Health insurer WellPoint Inc. will pay $100,000 fine and take other steps after admitting it waited months to notify 32,000 Indiana customers that their Social Security numbers, health records and other personal information might have been exposed online, Indiana Attorney General Greg Zoeller said Tuesday.
The Indianapolis-based parent of Anthem Blue Cross and Blue Shield also agreed to provide up to two years of credit monitoring and identity-theft protection to 32,000 affected Indiana consumers and reimburse them up to $50,000 each for any breach-related losses under the agreement filed last week in Marion Superior Court in Indianapolis, Zoeller said.
Zoeller said a consumer notified WellPoint on Feb. 22 and March 8, 2010, that records containing personal information were potentially accessible. WellPoint immediately secured the site then, but didn't notify customers for three months, violating an Indiana law that requires companies that experience data breaches to notify both their consumers and the attorney general "without unreasonable delay."
"This case should be a teaching moment for all companies that handle consumers' personal data: If you suffer a data breach and private information is inadvertently posted online, then you must notify the Attorney General's Office and consumers promptly. Early warning helps minimize the risk that consumers will fall victim to identity theft," Zoeller said.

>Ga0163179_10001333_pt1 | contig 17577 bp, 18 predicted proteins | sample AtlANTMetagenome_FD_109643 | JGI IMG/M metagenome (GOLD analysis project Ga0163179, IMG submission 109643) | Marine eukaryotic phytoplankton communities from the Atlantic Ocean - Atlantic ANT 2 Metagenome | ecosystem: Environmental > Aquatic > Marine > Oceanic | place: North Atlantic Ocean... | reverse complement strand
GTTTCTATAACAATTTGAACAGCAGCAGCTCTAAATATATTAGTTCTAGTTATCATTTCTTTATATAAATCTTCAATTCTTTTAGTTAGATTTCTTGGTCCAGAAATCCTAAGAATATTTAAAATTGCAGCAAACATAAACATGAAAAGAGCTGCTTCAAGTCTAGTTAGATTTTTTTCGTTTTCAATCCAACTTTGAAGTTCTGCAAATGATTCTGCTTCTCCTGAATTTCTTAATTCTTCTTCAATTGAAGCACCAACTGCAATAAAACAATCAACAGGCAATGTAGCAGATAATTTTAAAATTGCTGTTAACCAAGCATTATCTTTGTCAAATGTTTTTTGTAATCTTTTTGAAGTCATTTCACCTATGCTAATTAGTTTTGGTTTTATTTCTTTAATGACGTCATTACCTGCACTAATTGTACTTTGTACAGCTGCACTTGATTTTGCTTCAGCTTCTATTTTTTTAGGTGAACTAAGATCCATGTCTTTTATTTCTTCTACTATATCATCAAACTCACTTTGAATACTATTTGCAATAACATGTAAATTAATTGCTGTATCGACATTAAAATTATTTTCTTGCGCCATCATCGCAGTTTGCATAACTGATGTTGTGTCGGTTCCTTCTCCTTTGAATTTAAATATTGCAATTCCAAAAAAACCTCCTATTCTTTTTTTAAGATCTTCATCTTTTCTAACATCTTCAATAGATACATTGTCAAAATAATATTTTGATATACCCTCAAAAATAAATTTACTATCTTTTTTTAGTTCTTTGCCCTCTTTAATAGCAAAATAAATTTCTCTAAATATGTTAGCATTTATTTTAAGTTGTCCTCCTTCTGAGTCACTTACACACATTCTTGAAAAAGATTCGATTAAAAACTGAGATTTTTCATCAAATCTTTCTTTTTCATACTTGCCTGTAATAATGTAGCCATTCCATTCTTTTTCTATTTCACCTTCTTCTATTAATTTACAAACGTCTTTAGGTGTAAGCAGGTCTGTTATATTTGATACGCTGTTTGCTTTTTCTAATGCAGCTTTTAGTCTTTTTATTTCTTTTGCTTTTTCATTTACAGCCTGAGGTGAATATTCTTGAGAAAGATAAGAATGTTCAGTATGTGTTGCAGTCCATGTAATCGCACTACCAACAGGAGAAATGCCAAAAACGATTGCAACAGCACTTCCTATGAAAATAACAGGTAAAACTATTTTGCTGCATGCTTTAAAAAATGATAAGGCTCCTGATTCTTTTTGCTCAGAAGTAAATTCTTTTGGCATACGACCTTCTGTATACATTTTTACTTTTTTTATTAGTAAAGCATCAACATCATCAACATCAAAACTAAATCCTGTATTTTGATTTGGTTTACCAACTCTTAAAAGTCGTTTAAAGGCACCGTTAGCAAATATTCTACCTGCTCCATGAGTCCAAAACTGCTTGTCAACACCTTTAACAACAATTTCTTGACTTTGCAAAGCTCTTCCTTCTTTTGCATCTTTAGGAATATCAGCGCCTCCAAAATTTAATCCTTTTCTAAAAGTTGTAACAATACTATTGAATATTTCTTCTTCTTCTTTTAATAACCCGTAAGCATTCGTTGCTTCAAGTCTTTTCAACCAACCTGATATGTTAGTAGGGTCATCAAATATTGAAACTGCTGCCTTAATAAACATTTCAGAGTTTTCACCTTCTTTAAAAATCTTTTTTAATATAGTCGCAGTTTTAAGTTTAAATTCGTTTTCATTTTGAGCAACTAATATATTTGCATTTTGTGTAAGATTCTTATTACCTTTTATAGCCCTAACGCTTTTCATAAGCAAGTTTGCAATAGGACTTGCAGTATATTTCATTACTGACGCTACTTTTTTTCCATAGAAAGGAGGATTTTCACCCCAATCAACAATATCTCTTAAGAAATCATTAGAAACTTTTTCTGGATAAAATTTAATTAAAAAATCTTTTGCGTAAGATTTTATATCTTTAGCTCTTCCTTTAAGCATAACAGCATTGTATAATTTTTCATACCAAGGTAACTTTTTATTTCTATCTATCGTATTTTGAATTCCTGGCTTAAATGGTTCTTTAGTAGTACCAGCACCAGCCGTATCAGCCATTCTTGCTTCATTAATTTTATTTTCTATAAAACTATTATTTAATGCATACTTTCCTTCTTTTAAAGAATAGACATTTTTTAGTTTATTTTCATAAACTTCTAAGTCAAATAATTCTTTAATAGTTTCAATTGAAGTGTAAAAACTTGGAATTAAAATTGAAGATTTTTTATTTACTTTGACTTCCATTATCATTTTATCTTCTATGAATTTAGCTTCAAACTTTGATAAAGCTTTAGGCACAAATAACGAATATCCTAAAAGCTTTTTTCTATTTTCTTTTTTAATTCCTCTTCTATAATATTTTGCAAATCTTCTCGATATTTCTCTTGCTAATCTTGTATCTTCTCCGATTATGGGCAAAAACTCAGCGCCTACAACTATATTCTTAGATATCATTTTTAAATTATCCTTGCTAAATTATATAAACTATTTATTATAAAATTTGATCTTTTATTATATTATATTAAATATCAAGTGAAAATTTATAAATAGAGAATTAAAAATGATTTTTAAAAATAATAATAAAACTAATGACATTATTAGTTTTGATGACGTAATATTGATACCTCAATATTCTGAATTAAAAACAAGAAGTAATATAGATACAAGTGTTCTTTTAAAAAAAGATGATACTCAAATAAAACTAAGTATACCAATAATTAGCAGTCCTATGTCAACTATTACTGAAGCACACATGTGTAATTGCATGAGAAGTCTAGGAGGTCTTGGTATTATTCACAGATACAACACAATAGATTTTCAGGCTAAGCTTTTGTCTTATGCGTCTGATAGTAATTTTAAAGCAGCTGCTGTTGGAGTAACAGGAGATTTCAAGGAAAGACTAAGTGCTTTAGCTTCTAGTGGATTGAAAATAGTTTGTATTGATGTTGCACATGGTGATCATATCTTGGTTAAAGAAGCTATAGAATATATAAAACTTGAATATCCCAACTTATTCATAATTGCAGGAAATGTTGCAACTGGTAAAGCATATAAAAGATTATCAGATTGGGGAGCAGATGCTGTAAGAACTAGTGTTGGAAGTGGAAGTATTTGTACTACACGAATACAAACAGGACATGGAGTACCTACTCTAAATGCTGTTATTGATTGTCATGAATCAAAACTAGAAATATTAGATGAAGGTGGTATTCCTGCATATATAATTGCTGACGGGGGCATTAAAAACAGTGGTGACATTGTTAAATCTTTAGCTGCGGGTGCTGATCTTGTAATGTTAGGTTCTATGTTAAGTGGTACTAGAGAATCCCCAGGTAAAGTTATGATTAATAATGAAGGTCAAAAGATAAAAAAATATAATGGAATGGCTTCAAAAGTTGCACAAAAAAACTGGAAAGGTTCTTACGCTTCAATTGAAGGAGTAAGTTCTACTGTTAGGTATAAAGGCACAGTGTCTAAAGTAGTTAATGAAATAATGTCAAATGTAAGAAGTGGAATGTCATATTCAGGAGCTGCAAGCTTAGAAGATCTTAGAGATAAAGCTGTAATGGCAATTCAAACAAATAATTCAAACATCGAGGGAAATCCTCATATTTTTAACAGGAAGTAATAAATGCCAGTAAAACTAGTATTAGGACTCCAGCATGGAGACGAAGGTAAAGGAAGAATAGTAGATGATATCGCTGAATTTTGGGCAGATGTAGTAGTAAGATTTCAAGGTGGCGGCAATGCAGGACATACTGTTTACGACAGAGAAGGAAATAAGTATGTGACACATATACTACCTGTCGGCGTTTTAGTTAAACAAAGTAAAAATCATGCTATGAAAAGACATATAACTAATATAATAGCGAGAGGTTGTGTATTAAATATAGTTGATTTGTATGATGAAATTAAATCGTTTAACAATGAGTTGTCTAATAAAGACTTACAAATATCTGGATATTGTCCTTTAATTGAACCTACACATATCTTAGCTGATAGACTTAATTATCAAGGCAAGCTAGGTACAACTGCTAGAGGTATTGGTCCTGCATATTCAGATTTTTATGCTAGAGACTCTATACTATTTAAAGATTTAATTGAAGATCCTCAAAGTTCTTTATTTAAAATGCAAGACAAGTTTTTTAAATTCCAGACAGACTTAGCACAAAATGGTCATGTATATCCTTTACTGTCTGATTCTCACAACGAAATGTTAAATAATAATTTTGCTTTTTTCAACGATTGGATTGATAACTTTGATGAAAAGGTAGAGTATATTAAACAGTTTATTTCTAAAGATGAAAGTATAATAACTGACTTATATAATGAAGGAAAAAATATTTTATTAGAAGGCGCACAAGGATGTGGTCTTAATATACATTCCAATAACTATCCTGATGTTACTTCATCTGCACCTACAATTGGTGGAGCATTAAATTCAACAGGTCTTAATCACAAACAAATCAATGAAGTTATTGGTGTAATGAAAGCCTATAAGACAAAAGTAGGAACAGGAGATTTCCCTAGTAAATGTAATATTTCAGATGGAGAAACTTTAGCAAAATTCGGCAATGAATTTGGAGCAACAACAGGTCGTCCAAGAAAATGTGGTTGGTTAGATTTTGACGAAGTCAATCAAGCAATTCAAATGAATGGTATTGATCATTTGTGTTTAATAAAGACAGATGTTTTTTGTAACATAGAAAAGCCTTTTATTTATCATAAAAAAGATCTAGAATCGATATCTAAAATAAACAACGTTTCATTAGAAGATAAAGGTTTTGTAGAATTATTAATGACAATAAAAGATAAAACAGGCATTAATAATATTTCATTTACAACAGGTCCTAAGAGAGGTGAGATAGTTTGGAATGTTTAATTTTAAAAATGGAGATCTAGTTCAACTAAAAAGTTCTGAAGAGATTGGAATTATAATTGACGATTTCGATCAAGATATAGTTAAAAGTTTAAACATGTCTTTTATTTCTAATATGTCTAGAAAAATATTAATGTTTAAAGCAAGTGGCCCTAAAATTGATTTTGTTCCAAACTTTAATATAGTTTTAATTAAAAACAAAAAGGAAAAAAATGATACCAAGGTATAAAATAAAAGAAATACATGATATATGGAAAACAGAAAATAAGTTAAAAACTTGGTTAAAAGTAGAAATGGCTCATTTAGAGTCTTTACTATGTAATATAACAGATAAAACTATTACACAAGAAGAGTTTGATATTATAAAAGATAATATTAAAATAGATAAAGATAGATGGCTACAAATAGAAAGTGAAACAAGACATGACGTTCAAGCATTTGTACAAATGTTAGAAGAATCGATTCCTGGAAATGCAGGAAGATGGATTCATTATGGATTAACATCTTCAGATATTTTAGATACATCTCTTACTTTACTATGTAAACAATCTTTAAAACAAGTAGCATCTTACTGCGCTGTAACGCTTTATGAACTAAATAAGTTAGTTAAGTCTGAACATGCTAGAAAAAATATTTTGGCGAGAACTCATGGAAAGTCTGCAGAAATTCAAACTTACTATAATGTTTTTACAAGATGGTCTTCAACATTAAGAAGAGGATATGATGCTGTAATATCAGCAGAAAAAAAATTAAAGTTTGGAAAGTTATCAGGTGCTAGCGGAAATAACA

WellPoint in June 2010 notified 470,000 customers nationwide of the 137-day security breach that occurred between October 2009 and March 2010. It said then that the problem stemmed from an online program customers could use to track the progress of their applications for coverage.
Zoeller said 645,000 customers eventually were notified of the breach.
The company issued a statement Tuesday saying it has implemented security changes to prevent further breaches from occurring.
"We have received no indication that any information that may have been accessed has been used inappropriately," the statement said.
Messages were left with a WellPoint spokeswoman seeking information on whether the company had settled with consumers in any other states. The company runs Blue Cross Blue Shield plans in 14 states and Unicare plans in several others.
Three years ago, WellPoint offered free credit monitoring after it said personal information for about 128,000 customers in several states had been exposed online. In 2006, backup computer tapes containing the personal information of 200,000 of its members were stolen from a Massachusetts vendor's office.